“My grandmother wanted to help her, but my mother just couldn’t relate to her.”
With Nicosia struggling financially, Dunstan lived with her grandparents from age 9 to 11, a period that “opened up the world for me.”
Dunstan was back with her mother in the San Diego area when at age 16 she got the news her mother had died. Louise had been suffering back problems and a co-worker took her to a doctor who gave her a shot. On the way home. Louise got sick. She died later while resting on the co-worker’s couch, Dunstan says.
Dunstan was taken in by the family of the bookkeeper at the high school she was attending.
“No matter what happens, if you believe in your heart, you can overcome the odds. I always felt all you need is one person who truly loves you. I also learned that people step up and help you in the most unexpected ways.”
Someone else who stepped up was one of Dunstan’s coaches at her high school, who offered to pay for her tuition and books to attend San Diego State University. And even though she did not finish her studies at that university, Dunstan never forgot another lesson she learned from her mother.
“My mother used to say, ‘Your education is your credit card to life.’ She would say, ‘You don’t want to live like we are.’”
So after having followed her husband, a Marine pilot, from assignment to assignment, after having enjoyed her own career in real estate in Yuma, she resumed her studies at NAU-Yuma, ultimately earning a bachelor’s in liberal studies in 2005.
For one of her classes, she turned in a paper about her mother’s life, and her professor, Natalie Hess, in turn, scribbled a note on it.
“(The note said) ‘You have a story to tell, you need to write a book.’ She was one of my motivations to do that. Once I retired, I had the time to join the writers group, so I started writing.”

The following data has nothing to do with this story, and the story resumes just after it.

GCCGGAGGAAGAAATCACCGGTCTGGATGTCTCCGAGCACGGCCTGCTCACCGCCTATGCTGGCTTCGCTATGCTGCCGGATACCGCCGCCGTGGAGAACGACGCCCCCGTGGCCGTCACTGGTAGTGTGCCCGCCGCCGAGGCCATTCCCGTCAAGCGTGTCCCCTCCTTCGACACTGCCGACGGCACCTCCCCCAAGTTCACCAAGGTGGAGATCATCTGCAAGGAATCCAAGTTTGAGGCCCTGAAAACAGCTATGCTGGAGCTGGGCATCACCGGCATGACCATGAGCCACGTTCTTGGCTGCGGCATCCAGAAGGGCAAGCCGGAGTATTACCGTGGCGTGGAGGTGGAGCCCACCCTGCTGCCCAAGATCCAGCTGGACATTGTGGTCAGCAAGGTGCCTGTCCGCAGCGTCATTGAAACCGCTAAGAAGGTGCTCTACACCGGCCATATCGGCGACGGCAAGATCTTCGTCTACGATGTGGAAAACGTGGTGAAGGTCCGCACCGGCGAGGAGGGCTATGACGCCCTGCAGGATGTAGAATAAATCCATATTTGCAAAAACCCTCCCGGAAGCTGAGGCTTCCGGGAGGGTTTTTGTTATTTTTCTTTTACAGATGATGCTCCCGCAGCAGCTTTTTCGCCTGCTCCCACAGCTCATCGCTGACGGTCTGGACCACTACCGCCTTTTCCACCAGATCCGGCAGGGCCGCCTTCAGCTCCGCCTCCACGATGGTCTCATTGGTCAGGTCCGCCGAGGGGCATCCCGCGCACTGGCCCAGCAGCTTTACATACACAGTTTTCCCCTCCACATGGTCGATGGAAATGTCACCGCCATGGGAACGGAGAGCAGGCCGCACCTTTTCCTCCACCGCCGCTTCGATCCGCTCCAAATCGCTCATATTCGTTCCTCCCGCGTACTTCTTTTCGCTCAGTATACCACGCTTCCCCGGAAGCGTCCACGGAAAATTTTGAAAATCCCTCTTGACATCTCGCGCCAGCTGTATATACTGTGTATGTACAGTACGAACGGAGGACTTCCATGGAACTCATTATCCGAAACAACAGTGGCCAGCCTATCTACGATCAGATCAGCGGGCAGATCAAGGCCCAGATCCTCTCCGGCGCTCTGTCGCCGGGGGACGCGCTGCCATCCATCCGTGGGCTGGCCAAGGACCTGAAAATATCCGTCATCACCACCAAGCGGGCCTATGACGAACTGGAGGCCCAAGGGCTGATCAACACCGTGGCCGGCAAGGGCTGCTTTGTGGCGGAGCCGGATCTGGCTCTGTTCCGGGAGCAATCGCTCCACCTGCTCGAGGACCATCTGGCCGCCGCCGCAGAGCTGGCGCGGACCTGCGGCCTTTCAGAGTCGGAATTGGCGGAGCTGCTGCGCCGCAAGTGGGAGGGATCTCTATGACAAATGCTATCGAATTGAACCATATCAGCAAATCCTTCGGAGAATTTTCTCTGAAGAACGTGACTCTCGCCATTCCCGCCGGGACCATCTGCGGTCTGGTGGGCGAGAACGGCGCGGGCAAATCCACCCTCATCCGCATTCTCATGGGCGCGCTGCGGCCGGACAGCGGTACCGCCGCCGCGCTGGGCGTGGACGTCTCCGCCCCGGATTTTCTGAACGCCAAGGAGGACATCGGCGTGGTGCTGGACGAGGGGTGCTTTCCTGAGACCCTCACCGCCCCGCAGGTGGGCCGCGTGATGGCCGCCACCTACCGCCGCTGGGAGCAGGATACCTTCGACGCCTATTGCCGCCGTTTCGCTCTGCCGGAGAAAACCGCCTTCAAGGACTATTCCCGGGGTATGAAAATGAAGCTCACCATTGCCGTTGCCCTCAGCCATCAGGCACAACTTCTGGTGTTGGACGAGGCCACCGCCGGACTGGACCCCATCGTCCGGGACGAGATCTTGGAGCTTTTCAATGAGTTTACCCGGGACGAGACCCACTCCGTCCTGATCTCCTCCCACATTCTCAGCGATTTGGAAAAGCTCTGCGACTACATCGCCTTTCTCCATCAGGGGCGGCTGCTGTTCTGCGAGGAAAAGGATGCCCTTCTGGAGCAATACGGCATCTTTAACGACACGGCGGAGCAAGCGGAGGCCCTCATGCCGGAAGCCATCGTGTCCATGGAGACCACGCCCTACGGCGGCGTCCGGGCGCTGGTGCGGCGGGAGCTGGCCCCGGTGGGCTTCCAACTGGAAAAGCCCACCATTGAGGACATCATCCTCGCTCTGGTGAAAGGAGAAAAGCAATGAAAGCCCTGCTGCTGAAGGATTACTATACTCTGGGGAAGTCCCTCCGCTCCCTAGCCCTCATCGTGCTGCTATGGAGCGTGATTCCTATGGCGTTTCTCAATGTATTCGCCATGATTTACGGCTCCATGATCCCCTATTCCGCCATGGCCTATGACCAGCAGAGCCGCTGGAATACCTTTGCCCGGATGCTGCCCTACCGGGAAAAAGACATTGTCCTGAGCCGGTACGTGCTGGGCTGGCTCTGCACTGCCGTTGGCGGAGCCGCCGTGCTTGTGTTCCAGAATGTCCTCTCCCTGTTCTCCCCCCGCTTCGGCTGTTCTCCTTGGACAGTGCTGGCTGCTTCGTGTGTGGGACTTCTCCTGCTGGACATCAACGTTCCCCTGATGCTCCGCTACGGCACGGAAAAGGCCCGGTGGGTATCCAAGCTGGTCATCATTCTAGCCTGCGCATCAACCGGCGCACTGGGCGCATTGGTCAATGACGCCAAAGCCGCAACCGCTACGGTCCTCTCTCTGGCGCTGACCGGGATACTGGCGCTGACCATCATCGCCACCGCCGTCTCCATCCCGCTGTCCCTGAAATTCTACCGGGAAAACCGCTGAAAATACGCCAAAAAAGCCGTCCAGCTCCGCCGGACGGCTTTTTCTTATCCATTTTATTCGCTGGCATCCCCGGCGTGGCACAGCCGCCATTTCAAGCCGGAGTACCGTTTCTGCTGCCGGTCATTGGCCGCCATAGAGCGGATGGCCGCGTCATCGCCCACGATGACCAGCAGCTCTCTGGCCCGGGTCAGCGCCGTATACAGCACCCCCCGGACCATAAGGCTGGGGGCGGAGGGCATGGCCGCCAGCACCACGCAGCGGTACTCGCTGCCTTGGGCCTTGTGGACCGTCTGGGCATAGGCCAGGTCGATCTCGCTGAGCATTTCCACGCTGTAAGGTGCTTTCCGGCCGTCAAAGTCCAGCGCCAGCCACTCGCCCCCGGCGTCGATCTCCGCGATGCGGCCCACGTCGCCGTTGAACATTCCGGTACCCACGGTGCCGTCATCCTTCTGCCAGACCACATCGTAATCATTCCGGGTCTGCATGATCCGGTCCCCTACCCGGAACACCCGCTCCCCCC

But within the pages about an orphanage and a train, the book relates another story about people chasing a dream in the early 1900s.
“It was an immigrant story — immigrants coming for the American dream ... not finding it, struggling to find it and, maybe after the third generation, finding it,” Dunstan said. “And that was me.
“I was very blessed: I had a fabulous real estate career. We have great friends. I am very blessed.”
DEAR DR. ROACH — Would you be so kind as to send me a copy of your recommended lowcarbohydrate diet? I have been trying to follow what I think it should be, but would like an expert diet on which to base my food selection. — K.H.
ANSWER — There is no specific diet I feel comfortable recommending for everyone. For people who want a lower-carb diet, I recommend eliminating processed starches, like white bread, pasta and rice, while continuing to eat vegetables and fruits. There is very good evidence that a plant-based diet, with no more than moderate amounts of animal protein, is a healthy overall diet for most people. Increasing fats from olive, nut and vegetable oils is reasonable, and there is some data to show this may
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